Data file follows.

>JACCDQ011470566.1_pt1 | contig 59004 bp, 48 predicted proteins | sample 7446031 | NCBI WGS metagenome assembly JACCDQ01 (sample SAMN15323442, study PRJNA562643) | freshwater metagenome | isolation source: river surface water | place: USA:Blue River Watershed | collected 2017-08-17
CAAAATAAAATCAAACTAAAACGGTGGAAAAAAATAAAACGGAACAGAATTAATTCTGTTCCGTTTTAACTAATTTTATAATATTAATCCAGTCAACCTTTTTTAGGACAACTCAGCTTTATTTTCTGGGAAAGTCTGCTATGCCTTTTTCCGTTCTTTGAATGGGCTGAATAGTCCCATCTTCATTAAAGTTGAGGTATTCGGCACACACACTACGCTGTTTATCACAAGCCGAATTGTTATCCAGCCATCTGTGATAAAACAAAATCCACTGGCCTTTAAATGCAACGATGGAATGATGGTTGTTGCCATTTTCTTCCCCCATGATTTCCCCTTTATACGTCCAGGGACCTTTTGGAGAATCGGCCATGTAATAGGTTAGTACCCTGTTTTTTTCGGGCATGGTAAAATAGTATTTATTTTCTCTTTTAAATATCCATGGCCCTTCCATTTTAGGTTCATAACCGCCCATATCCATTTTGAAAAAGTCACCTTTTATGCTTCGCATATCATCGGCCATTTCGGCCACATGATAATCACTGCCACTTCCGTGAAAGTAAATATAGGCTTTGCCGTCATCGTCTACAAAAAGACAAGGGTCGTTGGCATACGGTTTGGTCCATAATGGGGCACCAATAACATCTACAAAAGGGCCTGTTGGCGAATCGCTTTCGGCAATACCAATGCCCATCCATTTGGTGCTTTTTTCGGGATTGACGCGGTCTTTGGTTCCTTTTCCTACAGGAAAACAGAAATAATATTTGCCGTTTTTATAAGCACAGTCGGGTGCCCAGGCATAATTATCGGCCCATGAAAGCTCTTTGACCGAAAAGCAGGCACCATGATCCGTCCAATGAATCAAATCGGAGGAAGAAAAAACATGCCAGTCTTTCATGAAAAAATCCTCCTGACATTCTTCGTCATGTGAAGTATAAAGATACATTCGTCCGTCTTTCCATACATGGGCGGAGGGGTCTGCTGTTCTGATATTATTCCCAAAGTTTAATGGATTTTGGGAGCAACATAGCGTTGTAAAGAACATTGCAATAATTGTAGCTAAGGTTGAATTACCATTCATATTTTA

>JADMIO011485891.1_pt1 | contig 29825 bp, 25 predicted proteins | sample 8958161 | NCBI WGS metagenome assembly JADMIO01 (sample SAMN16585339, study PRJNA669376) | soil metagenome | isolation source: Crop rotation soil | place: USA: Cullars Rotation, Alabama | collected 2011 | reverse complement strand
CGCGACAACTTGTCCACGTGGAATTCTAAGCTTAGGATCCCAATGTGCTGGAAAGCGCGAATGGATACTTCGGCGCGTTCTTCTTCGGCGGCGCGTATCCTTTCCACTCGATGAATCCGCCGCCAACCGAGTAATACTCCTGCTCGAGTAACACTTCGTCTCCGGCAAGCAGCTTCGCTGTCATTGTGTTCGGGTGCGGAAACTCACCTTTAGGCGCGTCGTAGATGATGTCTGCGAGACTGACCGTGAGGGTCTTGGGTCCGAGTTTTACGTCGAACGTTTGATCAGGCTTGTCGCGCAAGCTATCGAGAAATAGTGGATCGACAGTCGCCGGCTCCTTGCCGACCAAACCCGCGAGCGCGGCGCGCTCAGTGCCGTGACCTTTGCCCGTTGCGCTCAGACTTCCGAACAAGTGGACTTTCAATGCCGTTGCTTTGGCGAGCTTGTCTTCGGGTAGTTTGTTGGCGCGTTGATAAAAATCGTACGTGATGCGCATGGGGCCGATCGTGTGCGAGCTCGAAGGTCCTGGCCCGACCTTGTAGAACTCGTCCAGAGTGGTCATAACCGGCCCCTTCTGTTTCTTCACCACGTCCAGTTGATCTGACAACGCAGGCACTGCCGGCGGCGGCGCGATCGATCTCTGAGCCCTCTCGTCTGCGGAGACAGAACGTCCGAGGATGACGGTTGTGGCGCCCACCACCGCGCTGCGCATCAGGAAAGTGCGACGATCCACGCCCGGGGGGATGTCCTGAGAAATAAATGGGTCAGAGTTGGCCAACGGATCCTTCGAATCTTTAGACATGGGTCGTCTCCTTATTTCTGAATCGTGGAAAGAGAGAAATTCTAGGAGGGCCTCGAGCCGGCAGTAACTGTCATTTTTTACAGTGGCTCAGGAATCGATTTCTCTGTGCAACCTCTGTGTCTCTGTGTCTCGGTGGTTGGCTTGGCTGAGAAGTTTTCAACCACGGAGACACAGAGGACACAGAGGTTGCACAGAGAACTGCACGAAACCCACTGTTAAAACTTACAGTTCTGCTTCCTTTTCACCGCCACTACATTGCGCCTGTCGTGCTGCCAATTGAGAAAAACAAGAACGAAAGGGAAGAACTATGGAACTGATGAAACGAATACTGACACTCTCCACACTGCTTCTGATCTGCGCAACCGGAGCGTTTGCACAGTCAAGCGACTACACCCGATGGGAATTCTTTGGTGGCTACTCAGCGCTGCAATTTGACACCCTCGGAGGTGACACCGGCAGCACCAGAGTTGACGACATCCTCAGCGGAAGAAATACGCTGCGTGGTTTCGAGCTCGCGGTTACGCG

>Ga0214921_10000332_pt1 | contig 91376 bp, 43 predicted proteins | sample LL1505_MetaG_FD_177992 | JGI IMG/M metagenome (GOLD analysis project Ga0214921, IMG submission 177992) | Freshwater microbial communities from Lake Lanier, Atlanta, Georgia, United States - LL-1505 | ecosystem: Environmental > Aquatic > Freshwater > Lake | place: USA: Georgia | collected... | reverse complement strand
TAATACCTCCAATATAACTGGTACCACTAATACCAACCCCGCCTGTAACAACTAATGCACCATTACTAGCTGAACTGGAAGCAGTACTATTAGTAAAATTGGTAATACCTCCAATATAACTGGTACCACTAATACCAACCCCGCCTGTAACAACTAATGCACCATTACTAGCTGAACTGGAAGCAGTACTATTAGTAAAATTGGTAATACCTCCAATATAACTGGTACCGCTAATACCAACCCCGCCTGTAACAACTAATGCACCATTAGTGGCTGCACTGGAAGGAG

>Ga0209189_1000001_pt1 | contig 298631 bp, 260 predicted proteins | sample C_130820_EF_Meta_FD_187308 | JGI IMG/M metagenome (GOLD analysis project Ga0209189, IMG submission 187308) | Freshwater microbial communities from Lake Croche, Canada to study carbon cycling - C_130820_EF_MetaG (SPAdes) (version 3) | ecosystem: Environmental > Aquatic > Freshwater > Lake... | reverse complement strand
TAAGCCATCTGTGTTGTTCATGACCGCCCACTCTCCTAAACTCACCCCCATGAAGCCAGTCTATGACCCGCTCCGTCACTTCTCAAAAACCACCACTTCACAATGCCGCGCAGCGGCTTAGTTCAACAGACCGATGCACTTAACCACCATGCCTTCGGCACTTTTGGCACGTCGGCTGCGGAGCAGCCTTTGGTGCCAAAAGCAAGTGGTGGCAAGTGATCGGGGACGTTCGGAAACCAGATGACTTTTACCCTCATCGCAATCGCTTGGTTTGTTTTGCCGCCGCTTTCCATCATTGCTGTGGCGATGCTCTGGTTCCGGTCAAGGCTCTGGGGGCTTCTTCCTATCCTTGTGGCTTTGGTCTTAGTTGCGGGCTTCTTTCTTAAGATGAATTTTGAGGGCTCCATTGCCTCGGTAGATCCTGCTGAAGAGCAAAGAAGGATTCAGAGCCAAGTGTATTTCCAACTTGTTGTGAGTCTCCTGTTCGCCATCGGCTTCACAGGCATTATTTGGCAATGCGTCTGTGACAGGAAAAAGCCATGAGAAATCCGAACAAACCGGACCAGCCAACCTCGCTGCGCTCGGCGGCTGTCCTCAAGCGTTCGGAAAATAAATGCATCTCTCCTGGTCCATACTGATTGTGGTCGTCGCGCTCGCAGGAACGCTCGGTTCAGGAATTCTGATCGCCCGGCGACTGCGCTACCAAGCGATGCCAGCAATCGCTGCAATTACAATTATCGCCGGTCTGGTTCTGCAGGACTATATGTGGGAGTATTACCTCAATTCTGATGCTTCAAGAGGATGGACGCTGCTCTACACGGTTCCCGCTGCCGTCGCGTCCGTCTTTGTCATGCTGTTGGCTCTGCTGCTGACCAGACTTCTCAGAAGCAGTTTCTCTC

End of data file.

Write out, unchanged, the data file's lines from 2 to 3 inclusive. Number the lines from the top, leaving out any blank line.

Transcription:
CAAAATAAAATCAAACTAAAACGGTGGAAAAAAATAAAACGGAACAGAATTAATTCTGTTCCGTTTTAACTAATTTTATAATATTAATCCAGTCAACCTTTTTTAGGACAACTCAGCTTTATTTTCTGGGAAAGTCTGCTATGCCTTTTTCCGTTCTTTGAATGGGCTGAATAGTCCCATCTTCATTAAAGTTGAGGTATTCGGCACACACACTACGCTGTTTATCACAAGCCGAATTGTTATCCAGCCATCTGTGATAAAACAAAATCCACTGGCCTTTAAATGCAACGATGGAATGATGGTTGTTGCCATTTTCTTCCCCCATGATTTCCCCTTTATACGTCCAGGGACCTTTTGGAGAATCGGCCATGTAATAGGTTAGTACCCTGTTTTTTTCGGGCATGGTAAAATAGTATTTATTTTCTCTTTTAAATATCCATGGCCCTTCCATTTTAGGTTCATAACCGCCCATATCCATTTTGAAAAAGTCACCTTTTATGCTTCGCATATCATCGGCCATTTCGGCCACATGATAATCACTGCCACTTCCGTGAAAGTAAATATAGGCTTTGCCGTCATCGTCTACAAAAAGACAAGGGTCGTTGGCATACGGTTTGGTCCATAATGGGGCACCAATAACATCTACAAAAGGGCCTGTTGGCGAATCGCTTTCGGCAATACCAATGCCCATCCATTTGGTGCTTTTTTCGGGATTGACGCGGTCTTTGGTTCCTTTTCCTACAGGAAAACAGAAATAATATTTGCCGTTTTTATAAGCACAGTCGGGTGCCCAGGCATAATTATCGGCCCATGAAAGCTCTTTGACCGAAAAGCAGGCACCATGATCCGTCCAATGAATCAAATCGGAGGAAGAAAAAACATGCCAGTCTTTCATGAAAAAATCCTCCTGACATTCTTCGTCATGTGAAGTATAAAGATACATTCGTCCGTCTTTCCATACATGGGCGGAGGGGTCTGCTGTTCTGATATTATTCCCAAAGTTTAATGGATTTTGGGAGCAACATAGCGTTGTAAAGAACATTGCAATAATTGTAGCTAAGGTTGAATTACCATTCATATTTTA

>JADMIO011485891.1_pt1 | contig 29825 bp, 25 predicted proteins | sample 8958161 | NCBI WGS metagenome assembly JADMIO01 (sample SAMN16585339, study PRJNA669376) | soil metagenome | isolation source: Crop rotation soil | place: USA: Cullars Rotation, Alabama | collected 2011 | reverse complement strand